“This does a couple of things for us: One is that these panels can be demounted and exchanged, so there are 82 surfaces here, but infinitely more if they are replaced and changed over the course of time,” Tsurumaki notes. “The other thing was to create both a permeable boundary between the working office and the open office, which looks out onto the avenue where there’s the greatest access to daylight and view. This is really a way to make the display of the product the primary spatial mechanism that organizes the space and try to make it do more than one thing. All surfaces have … an aesthetic value because employees work with the product all day, and it becomes a representation of the work. It’s also acoustical, so it helps modulate the space, give people a sense of control, and have an agency in their own area.” The materials and aesthetic in the town square repeat throughout the office and its design library, which is filled with a custom shelving system in the same blackened steel and houses the company’s many current and archival catalogues.
Wolf-Gordon’s Bildenwood wood veneer in Silver Birch is featured on custom millwork for the reception desk, boardroom, library, wayfinding and a central corridor wall. Additional products are also present, including wallcoverings applied to a single wall in each executive office, conference room and communal space. These were selected from Wolf-Gordon’s design collections. “This is really the past 16 years of the company’s design history,” Shaw says. “That’s an important thing: You expect to go into a wallcovering company and see wallcoverings on every single wall. We did not want to do that. The idea was to set wallcoverings off throughout as more precious — and as art.”
The framing off of the product was both a conscious aesthetic and display strategy, as well as an economic one. “We feel spaces work better if you can focus on some highly specific elements,” Tsurumaki adds. “In this case it was about the display of the product — that seemed appropriate. On any project you rarely have all the money you want spent equally everywhere, so it allows for a certain efficiency when you get down to the actual nuts and bolts of the job.”
Haworth, Virta and Bernhardt furniture is featured throughout the space, and upholstery fabrics by Mae Engelgeer were used for lounge and reception pieces. Grethe Sørensen’s Millions of Colors was used in the boardroom and executive chairs. The seven panels of Wolf-Gordon’s 2013 Exquisite Wink project are featured as well. They highlight original works on the theme of landscape by celebrated architects and artists, including Ben Katchor and Ali Tayar. “Those panels were part of a tradeshow booth at ICFF,” Shaw says.“You’ll see them interspersed throughout the office. We love them for their integrity as artworks. We figured we may as well install and enjoy them.”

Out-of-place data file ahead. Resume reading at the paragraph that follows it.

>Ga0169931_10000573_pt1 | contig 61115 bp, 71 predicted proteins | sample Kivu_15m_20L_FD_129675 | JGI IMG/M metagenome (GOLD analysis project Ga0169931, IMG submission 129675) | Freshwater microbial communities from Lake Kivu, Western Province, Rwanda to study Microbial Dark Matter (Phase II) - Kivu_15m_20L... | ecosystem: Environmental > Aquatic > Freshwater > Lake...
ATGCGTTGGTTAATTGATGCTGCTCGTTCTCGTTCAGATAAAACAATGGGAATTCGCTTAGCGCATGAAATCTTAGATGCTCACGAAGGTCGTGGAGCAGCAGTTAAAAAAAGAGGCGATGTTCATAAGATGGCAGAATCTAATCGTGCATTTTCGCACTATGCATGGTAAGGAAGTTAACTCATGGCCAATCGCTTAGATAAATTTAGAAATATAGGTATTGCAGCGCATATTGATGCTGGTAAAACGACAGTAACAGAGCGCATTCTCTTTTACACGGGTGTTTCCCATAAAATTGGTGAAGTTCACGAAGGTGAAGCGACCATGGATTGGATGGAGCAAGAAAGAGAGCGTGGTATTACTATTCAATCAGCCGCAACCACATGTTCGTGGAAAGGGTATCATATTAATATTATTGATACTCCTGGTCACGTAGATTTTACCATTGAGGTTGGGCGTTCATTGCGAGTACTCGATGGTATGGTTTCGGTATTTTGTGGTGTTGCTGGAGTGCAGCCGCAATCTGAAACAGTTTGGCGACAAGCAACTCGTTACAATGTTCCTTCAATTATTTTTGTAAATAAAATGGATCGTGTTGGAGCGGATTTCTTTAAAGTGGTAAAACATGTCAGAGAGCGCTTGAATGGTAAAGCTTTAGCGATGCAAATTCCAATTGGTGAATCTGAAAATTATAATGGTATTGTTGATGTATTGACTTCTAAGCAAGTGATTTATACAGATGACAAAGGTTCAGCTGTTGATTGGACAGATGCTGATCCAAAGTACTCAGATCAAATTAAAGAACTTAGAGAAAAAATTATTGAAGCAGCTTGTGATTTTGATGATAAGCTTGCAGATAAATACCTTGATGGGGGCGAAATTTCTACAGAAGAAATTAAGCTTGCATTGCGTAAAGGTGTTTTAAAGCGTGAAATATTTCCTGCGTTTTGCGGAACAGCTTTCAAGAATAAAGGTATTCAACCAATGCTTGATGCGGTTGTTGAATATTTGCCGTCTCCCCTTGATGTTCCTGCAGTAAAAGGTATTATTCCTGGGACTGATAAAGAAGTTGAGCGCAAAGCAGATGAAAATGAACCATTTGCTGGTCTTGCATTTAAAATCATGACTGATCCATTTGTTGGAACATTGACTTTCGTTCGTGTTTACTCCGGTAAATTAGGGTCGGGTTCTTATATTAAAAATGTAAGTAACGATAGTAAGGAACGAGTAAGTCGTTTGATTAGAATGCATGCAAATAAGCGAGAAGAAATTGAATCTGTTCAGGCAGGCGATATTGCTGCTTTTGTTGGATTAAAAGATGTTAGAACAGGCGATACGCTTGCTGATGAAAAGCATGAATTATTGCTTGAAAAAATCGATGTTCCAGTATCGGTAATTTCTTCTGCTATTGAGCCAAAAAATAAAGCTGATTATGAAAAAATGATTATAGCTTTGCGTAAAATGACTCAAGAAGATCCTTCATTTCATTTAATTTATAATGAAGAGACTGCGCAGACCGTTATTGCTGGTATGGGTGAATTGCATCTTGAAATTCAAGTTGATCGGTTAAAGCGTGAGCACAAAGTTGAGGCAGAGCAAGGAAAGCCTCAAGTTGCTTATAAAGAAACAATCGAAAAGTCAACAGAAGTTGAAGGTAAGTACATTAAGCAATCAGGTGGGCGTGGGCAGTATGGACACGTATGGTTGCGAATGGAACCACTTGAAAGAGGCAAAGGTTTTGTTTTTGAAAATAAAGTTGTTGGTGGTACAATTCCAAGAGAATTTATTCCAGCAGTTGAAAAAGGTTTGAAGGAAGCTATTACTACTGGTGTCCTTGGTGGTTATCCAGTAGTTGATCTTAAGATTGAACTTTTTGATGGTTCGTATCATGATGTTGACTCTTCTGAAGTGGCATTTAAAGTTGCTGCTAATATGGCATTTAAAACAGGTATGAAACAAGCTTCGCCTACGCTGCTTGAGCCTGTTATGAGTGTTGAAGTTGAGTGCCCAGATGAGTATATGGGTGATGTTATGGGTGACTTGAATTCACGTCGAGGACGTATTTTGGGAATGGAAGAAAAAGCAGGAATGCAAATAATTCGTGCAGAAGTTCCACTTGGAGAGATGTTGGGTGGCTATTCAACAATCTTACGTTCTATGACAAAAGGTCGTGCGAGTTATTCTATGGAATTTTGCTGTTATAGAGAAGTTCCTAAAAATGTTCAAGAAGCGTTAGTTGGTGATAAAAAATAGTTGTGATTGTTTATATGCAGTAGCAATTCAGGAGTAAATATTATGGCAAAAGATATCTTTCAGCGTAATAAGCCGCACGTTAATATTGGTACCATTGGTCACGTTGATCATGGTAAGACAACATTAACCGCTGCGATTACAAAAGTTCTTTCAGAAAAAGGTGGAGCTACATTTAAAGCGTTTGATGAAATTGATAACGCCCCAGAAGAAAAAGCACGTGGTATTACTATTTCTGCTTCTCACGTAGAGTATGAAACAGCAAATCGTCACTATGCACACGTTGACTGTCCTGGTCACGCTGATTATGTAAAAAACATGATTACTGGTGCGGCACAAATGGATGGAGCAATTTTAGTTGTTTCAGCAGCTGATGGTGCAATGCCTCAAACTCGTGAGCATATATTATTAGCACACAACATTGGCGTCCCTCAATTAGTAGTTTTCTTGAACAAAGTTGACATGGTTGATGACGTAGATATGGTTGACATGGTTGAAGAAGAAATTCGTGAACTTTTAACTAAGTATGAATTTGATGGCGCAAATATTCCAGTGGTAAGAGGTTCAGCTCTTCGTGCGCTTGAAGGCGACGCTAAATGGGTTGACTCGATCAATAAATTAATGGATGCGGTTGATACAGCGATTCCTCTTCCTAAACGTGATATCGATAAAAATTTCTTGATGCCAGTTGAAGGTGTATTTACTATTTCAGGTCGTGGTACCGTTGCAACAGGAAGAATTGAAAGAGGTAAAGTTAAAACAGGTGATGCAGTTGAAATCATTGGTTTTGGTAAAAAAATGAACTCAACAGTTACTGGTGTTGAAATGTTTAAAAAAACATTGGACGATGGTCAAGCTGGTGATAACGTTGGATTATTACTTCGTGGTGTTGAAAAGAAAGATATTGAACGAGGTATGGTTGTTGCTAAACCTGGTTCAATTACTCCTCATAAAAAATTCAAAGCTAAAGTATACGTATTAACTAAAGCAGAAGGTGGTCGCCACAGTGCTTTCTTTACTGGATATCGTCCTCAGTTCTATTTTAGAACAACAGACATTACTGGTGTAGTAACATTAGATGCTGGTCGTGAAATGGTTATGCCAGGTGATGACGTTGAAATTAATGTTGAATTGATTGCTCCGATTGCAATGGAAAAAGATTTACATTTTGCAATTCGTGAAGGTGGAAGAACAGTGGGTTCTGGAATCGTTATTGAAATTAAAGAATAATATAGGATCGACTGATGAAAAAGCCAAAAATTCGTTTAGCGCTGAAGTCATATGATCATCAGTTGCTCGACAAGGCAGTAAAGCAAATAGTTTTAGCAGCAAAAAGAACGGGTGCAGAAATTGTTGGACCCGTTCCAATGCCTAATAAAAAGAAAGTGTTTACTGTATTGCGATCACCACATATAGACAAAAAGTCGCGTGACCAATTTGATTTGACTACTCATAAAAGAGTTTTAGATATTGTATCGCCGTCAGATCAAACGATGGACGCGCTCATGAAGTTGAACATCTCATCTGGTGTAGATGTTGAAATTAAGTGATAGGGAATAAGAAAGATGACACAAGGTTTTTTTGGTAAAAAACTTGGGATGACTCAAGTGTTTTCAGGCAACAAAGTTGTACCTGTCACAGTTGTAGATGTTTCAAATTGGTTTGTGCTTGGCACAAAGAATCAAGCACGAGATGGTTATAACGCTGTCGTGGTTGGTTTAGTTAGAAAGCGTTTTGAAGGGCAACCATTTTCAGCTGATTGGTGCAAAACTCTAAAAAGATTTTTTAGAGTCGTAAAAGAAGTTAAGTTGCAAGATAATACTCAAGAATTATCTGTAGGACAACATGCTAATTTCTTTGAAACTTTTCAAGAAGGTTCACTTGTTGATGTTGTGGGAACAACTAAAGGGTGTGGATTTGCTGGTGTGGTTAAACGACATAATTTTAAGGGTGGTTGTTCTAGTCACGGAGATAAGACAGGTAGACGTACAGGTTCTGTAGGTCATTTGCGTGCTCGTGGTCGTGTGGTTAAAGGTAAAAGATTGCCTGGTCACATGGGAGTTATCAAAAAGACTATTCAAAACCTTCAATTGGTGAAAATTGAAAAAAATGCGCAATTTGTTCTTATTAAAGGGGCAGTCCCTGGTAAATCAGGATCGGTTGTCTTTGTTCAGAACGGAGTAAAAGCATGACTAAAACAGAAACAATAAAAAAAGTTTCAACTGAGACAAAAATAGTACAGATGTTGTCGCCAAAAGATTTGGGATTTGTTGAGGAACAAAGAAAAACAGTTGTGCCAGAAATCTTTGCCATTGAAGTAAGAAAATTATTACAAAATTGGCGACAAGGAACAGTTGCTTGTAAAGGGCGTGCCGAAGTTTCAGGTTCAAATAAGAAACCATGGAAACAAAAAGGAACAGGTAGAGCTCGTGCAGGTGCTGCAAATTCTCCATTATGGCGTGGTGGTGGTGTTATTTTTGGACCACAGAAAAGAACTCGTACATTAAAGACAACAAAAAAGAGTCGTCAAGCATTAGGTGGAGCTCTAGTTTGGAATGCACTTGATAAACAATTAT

Wolf-Gordon collaborator and creative agency, karlsonwilker, inc., provided several contributions, including custom infographics for wayfinding and a custom digital wallcovering for the reception area overlaid with Wolf-Gordon’s signature blue. That area also features a light fixture that intentionally matches the custom armature. “We did this so that as you walk into the space, you can see how these pieces relate to each other. In the millwork itself we tried to select one finish that you see around the space,” Tsurumaki concludes.
The glass office and conference room walls are lined with acoustical drapery, and acoustical fabrics have been administered to acoustical panel substrates. They stretch the length of the open-office benching system, lending supplementary sound mitigation beneath the open-ceiling ductwork. “I think that’s been a hugely positive thing that we did,” Shaw says. “Everybody’s really surprised at how peaceful the office is.”
All of the elements incorporated, along with Scuffmaster ScrubTough and Smooth Metal paints and Wink clear dry-erase coating, ensure Wolf-Gordon’s distinct, design-driven product range is accentuated. In addition to its new location, the company has released the Wolf-Gordon SampleBook, a single volume documentation of color, pattern and texture in interior surfacing materials from 1967 to present day, plus their latest collection, Contract 02, which honors the history of printmaking.